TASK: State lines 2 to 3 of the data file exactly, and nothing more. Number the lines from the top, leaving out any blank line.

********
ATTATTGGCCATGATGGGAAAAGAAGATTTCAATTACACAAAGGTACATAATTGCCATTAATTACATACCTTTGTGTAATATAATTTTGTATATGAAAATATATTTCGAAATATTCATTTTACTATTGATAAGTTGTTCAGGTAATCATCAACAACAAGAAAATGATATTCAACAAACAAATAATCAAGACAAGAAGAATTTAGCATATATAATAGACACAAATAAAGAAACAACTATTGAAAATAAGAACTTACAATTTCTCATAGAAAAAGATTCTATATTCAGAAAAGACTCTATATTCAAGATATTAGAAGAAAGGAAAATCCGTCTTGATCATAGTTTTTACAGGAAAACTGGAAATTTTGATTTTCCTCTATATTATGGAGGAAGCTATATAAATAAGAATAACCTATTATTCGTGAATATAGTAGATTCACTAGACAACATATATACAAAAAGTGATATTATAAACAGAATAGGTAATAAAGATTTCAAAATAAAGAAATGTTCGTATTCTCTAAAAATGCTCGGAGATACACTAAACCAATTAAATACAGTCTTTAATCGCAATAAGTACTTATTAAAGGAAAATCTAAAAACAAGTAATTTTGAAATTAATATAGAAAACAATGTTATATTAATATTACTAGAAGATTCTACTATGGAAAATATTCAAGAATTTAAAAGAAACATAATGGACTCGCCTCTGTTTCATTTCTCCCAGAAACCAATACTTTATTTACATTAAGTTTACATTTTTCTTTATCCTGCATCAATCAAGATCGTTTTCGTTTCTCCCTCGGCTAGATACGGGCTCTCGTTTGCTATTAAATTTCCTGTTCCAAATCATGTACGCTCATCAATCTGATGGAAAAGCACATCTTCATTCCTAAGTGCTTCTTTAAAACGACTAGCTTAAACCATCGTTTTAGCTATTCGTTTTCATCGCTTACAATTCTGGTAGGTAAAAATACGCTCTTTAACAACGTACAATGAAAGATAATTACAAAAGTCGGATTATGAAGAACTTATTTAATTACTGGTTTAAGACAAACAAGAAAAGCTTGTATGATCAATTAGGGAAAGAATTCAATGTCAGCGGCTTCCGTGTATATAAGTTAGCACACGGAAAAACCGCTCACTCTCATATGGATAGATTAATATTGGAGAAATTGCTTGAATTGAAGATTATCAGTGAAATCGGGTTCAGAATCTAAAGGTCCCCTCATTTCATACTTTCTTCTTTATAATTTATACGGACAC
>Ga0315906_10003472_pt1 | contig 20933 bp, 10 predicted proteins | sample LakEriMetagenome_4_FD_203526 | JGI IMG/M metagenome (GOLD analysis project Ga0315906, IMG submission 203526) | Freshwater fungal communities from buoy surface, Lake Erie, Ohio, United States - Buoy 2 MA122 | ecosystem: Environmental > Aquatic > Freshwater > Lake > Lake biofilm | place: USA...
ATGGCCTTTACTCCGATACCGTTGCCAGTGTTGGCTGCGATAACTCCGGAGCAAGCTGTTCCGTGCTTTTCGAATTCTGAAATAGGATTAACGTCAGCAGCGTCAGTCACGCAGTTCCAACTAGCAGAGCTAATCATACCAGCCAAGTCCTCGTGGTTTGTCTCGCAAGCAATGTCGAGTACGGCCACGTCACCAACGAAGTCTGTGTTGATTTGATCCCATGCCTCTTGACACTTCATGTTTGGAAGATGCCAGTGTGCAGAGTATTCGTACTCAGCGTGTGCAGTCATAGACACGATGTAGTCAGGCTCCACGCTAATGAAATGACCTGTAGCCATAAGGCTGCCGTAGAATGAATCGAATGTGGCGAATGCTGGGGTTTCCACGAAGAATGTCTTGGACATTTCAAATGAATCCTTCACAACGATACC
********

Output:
>Ga0315906_10003472_pt1 | contig 20933 bp, 10 predicted proteins | sample LakEriMetagenome_4_FD_203526 | JGI IMG/M metagenome (GOLD analysis project Ga0315906, IMG submission 203526) | Freshwater fungal communities from buoy surface, Lake Erie, Ohio, United States - Buoy 2 MA122 | ecosystem: Environmental > Aquatic > Freshwater > Lake > Lake biofilm | place: USA...
ATGGCCTTTACTCCGATACCGTTGCCAGTGTTGGCTGCGATAACTCCGGAGCAAGCTGTTCCGTGCTTTTCGAATTCTGAAATAGGATTAACGTCAGCAGCGTCAGTCACGCAGTTCCAACTAGCAGAGCTAATCATACCAGCCAAGTCCTCGTGGTTTGTCTCGCAAGCAATGTCGAGTACGGCCACGTCACCAACGAAGTCTGTGTTGATTTGATCCCATGCCTCTTGACACTTCATGTTTGGAAGATGCCAGTGTGCAGAGTATTCGTACTCAGCGTGTGCAGTCATAGACACGATGTAGTCAGGCTCCACGCTAATGAAATGACCTGTAGCCATAAGGCTGCCGTAGAATGAATCGAATGTGGCGAATGCTGGGGTTTCCACGAAGAATGTCTTGGACATTTCAAATGAATCCTTCACAACGATACC